By: M.L. Stein Raise concerns about metro newspapers' attempts to siphon advertising from them with new Latino-targeted publications sp.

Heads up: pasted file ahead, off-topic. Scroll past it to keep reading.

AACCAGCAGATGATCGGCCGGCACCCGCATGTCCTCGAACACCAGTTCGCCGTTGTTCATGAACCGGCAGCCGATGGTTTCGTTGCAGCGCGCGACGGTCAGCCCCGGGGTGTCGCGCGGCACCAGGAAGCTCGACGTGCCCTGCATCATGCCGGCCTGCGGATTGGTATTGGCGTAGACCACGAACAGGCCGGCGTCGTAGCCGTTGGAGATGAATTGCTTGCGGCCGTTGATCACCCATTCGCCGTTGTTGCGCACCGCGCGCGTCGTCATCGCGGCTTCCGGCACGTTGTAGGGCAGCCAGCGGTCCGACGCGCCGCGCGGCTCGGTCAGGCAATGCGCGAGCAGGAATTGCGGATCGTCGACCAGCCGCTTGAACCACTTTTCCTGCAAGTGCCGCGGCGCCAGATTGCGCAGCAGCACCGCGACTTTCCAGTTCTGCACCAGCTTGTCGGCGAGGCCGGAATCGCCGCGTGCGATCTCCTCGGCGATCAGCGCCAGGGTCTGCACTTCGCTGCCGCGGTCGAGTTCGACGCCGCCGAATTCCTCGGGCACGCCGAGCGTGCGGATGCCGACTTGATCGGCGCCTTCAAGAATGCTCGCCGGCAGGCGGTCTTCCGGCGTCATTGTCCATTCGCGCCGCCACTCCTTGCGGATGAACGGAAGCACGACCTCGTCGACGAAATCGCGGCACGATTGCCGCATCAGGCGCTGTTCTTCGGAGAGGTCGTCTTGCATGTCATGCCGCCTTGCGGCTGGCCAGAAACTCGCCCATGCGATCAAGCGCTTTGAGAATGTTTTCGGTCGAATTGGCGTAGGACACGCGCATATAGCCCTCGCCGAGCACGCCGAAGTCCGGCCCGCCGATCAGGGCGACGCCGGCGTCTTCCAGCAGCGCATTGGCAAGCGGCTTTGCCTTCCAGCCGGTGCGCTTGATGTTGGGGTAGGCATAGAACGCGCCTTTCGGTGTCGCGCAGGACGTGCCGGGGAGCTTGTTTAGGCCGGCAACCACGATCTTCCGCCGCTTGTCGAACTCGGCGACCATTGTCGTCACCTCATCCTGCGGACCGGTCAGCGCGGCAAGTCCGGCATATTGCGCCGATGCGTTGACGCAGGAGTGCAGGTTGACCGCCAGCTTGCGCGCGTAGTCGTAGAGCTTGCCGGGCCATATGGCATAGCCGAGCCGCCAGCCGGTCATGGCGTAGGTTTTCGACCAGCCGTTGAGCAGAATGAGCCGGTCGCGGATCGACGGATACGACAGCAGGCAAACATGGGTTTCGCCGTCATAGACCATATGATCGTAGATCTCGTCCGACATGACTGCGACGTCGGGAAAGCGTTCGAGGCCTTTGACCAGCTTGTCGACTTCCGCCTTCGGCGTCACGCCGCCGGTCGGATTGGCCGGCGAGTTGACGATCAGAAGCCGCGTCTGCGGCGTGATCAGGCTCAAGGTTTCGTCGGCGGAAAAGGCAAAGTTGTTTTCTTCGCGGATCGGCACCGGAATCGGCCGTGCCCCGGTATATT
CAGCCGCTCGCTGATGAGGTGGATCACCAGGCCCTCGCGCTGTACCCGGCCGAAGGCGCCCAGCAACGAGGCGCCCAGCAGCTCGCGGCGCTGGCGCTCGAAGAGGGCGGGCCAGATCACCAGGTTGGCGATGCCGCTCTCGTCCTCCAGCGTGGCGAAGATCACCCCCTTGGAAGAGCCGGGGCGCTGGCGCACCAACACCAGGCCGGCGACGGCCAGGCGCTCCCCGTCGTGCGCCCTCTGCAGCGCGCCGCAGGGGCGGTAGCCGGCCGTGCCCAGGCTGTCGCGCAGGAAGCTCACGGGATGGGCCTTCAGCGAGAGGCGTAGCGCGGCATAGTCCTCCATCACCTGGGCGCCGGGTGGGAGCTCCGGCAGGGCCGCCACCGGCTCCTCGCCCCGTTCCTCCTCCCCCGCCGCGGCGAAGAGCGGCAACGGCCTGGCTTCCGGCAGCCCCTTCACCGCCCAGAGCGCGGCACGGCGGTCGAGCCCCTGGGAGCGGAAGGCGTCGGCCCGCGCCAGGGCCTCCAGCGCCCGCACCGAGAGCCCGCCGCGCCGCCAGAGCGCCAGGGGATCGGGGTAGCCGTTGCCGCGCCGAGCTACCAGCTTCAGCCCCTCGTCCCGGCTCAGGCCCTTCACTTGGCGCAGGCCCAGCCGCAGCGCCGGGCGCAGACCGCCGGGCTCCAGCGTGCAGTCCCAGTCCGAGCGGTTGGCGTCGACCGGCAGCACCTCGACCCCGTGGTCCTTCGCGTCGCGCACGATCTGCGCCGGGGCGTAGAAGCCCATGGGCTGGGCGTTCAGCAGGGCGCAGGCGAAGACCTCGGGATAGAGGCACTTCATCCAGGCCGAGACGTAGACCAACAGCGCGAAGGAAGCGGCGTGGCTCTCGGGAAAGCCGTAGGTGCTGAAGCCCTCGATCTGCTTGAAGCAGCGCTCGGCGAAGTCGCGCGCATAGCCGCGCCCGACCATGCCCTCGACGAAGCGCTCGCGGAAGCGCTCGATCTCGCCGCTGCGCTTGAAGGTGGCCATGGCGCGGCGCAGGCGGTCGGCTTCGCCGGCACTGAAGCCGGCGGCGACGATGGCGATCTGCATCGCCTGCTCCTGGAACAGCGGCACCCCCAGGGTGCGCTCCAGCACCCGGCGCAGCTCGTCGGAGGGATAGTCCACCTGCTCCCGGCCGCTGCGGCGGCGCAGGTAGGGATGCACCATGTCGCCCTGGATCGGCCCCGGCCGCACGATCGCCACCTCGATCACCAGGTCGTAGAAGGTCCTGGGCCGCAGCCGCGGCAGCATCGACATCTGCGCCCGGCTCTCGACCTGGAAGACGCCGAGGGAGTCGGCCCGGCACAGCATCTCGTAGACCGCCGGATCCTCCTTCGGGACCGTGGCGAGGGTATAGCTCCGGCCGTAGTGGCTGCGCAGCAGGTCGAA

CONCERNED THAT mainstream newspapers in major cities are trying to gobble their lunch, Hispanic publishers are fighting back with what promises to be a titanic struggle for the 30 million people in the Latino market. The competitive threat from major dailies comes at a time when publishers of Hispanic newspapers and magazines say they generally are enjoying economic success. A warning about the mainstream press' efforts to siphon advertising from them was sounded at the 8th annual convention of the National Association of Hispanic Publishers in San Diego last month by its president, Tino Duran, owner of four Hispanic weeklies in Texas. "The media giants are moving into Hispanic print," Duran declared in a fiery speech to the membership. He cited the Los Angeles Times' conversion of its monthly El Tiempo into a weekly; Chicago Tribune's Exito; Fort Worth Star-Telegram's La Estrella, which is competing with his El Informador; Miami Herald's El Nuevo Herald; and El Nuevo Tiempo, published by the Santa Barbara (Calif.) News-Press, which is owned by New York Times Co. He also noted that a major Hispanic newspaper in Chicago, La Raza, has entered into a joint venture with the Chicago Sun-Times to publish a Sunday magazine and La Voz, Houston, struck a deal to be inserted in the Houston Chronicle for delivery in Latino neighborhoods. The Houston Post also puts out a Spanish-language paper. "The media giants see the phenomenal growth of the Hispanic market," Duran said. "They see that between 1985 and 1993, our disposable income grew from $93 billion to $220 billion. They also see that it's projected to more than double to $477 billion by the year 2000 and they want a piece of it. They will continue reaching for the advertising dollars aimed at the Hispanic market." Such forays could doom Hispanic publications, he contended. "Without our share of advertising revenues, we will shrivel and die," he predicted. Buying space in Hispanic media is a smart move for advertisers because "we are culturally and community relevant," he maintained. In an interview, Duran scorned what he termed the "big dailies' " belated interest in the Hispanic community. Using Fort Worth as an example, he said, "The Star-Telegram is trying to strangle us ? knock us out of existence. But where were they 15 years ago when we were the only paper addressing Hispanics in Fort Worth? I'll tell you where they were. They were running stories of crimes by Latinos on the front page and anything positive we did wound up in the classified section if it ran at all." Duran carried that theme into his speech. But he said corporate America and Hispanic-owned businesses and advertising agencies share some of the blame for any loss in market share by the Hispanic print media, which generally enjoyed a healthy 1993. He lauded major corporations such as Ford, AT&T, Phillip Morris and Pepsico for advertising in Hispanic publications but said, "There are many others who have yet to see the light. And sometimes we face the toughest obstacles from our own people." He noted that several Hispanic-owned businesses in San Antonio advertise extensively in other media "but ignore us or expect us to give away the space to them at some ridiculous price below our costs." Similarly, Duran continued, some Hispanic ad agencies give secondary status to Hispanic print. "There are times when I've had to go around a Hispanic agency and deal directly with the client to make a sale," he recalled. Still, he said, handwringing about these problems will not solve them. He urged NAHP members to continue improving their publications and to act as advocates and watchdogs in their areas, "exposing those who try to degrade or exploit our communities." Hispanic media also must grow in sophistication and professionalism to attract more corporate advertisers, he pointed out. The latter is a crucial issue to Duran. NAHP rules require that applicants for membership be audited, have been published continuously for at least a year, and have their content and format approved by an admissions committee. The NAHP has about 150 members. But throughout the United States, there are 800 newspapers, magazines, journals and newsletters aimed at a Hispanic readership and printed in Spanish, English or both, said Kirk Whisler, publisher of the magazine Mexico ? Events and Destinations, Carlsbad, Calif., who maintains a database for the NAHP. Whisler is the founding president of the publishers' group. Duran said a number of Hispanic newspapers would not qualify for NAHP membership because of erratic publishing schedules. "Some will come out one week and skip the next three or four because they don't have the advertising," he explained. In his speech, the NAHP president told the audience, "Don't moonlight with a newspaper. It's a blemish on all of us. If you can't put out a quality paper regularly, get out of the business. Sell pencils or flowers ? do something else." The NAHP's three-day convention put heavy emphasis on professional improvement. Panels took on such topics as ad-buying criteria, telemarketing, legal issues and obtaining demographic data from the census. In the advertising session, ad agency executives bluntly told the audience that being a Hispanic publication isn't enough to sell space ? even to a Hispanic-owned business or agency. "Your credibility is the key," said Sandra Miyares, media director of the Tamayo-Miyares agency in Canoga Park, Calif. "Will the client's image be enhanced by advertising in your publication? My clients want you to be audited, and they want to know your track record. To say to an advertiser, 'We're serving the Hispanic community so you should support us' will not do it for you in this competitive market." Christopher Munoz of Leo Burnett U.S.A. in Chicago urged Hispanic newspaper and magazine publishers to provide detailed demographics to advertisers. "Who are you reaching?" he asked. "What is the age group of your readers, their education and household income? Editorial quality also is very important. We or the advertiser won't do the marketing legwork for you. You must do it yourself." To get ads from banks and real estate firms, newspapers should know how many of their readers are homeowners or intend to purchase a home within a year, said Carmen Sepulveda, managing director of the Hispanic Experti agency in Hartsdale, N.Y. It also helps to have a real estate section, she added. Angel Lopez, director of ethnic marketing at Sears, said the department store giant has been directing most of its Hispanic-targeted advertising to television and radio but has learned through research that Hispanics read newspapers with the same frequency as the general market. "We will be utilizing more print media in 1994, but we are looking for papers that really know the Hispanic community and are involved in it," Lopez said. He cited La Raza as an example of a newspaper that is deeply committed to its community, sponsoring a number of activities, launching a magazine and "having a vision of what a print medium can do." The panel's moderator, Rhona Bayer, advertising director of el diario/la prensa, a New York City daily, said, "It is critical that we learn what our advertisers' buying criteria are . . . so we can best fulfill advertiser needs and justify the inclusion of our publications in media buys." Ehrlich, a NAHP vice president, contended that Hispanic publications already have made "great strides" by improving their editorial content, color and circulation "as much of corporate America awakens to the realities and dynamics of the Hispanic market." ?(The move by large newspaper companies such as Times Mirror (Los Angeles Times-Nuestro Tiempo), Tribune Co. (Sun-Sentinel Publishing Co.-Exito) and New York Times Co. (Santa Barbara News-Press-El Nuevo Tiempo) to begin publishing Hispanic newspapers has prompted Hispanic publishers to take a more competitive attitude toward the mainstream press.) [Photo & Caption]